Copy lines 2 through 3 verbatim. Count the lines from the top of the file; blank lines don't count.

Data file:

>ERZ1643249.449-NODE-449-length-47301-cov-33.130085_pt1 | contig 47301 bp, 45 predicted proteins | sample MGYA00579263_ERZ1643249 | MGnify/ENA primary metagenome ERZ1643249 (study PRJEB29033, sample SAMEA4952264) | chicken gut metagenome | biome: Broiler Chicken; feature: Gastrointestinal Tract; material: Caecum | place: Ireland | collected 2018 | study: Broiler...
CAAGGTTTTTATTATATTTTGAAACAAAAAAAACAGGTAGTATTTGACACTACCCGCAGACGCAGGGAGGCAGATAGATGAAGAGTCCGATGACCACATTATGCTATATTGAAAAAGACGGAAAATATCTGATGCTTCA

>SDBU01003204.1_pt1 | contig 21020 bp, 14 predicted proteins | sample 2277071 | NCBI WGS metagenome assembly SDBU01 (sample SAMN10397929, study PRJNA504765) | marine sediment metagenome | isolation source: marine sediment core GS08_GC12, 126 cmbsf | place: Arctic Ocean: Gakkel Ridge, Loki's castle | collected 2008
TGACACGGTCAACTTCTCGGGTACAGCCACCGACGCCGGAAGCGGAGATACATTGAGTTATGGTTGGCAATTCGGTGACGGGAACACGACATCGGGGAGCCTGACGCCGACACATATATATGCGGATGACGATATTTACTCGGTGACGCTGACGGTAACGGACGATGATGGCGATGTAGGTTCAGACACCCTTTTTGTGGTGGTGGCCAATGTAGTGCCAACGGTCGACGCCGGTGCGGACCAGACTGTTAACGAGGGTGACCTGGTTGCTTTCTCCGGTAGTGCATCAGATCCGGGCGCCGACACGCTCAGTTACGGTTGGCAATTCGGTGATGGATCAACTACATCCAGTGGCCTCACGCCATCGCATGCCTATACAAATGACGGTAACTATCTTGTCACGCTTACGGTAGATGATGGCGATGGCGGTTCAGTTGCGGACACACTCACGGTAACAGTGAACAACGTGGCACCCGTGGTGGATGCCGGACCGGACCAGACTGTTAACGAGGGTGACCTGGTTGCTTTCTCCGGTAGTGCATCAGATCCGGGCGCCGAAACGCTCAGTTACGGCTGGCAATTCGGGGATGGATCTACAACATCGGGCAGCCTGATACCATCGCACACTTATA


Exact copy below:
CAAGGTTTTTATTATATTTTGAAACAAAAAAAACAGGTAGTATTTGACACTACCCGCAGACGCAGGGAGGCAGATAGATGAAGAGTCCGATGACCACATTATGCTATATTGAAAAAGACGGAAAATATCTGATGCTTCA

>SDBU01003204.1_pt1 | contig 21020 bp, 14 predicted proteins | sample 2277071 | NCBI WGS metagenome assembly SDBU01 (sample SAMN10397929, study PRJNA504765) | marine sediment metagenome | isolation source: marine sediment core GS08_GC12, 126 cmbsf | place: Arctic Ocean: Gakkel Ridge, Loki's castle | collected 2008